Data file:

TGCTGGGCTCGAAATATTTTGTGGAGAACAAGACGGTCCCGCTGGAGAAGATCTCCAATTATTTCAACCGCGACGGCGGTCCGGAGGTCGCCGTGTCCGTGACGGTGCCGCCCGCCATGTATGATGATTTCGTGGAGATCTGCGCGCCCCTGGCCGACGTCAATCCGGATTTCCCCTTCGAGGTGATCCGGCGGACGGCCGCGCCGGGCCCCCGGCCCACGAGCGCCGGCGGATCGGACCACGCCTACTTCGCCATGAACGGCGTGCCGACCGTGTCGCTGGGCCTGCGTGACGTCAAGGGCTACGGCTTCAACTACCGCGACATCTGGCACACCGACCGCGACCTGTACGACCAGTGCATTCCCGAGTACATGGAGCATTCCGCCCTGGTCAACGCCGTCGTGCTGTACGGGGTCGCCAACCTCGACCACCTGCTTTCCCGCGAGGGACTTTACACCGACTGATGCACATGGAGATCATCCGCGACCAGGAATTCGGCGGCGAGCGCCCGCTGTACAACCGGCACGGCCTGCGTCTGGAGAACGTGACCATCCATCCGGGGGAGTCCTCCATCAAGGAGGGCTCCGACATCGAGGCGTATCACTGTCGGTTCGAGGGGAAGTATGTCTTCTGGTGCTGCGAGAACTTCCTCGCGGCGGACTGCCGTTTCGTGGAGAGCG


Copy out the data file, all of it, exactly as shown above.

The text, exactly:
TGCTGGGCTCGAAATATTTTGTGGAGAACAAGACGGTCCCGCTGGAGAAGATCTCCAATTATTTCAACCGCGACGGCGGTCCGGAGGTCGCCGTGTCCGTGACGGTGCCGCCCGCCATGTATGATGATTTCGTGGAGATCTGCGCGCCCCTGGCCGACGTCAATCCGGATTTCCCCTTCGAGGTGATCCGGCGGACGGCCGCGCCGGGCCCCCGGCCCACGAGCGCCGGCGGATCGGACCACGCCTACTTCGCCATGAACGGCGTGCCGACCGTGTCGCTGGGCCTGCGTGACGTCAAGGGCTACGGCTTCAACTACCGCGACATCTGGCACACCGACCGCGACCTGTACGACCAGTGCATTCCCGAGTACATGGAGCATTCCGCCCTGGTCAACGCCGTCGTGCTGTACGGGGTCGCCAACCTCGACCACCTGCTTTCCCGCGAGGGACTTTACACCGACTGATGCACATGGAGATCATCCGCGACCAGGAATTCGGCGGCGAGCGCCCGCTGTACAACCGGCACGGCCTGCGTCTGGAGAACGTGACCATCCATCCGGGGGAGTCCTCCATCAAGGAGGGCTCCGACATCGAGGCGTATCACTGTCGGTTCGAGGGGAAGTATGTCTTCTGGTGCTGCGAGAACTTCCTCGCGGCGGACTGCCGTTTCGTGGAGAGCG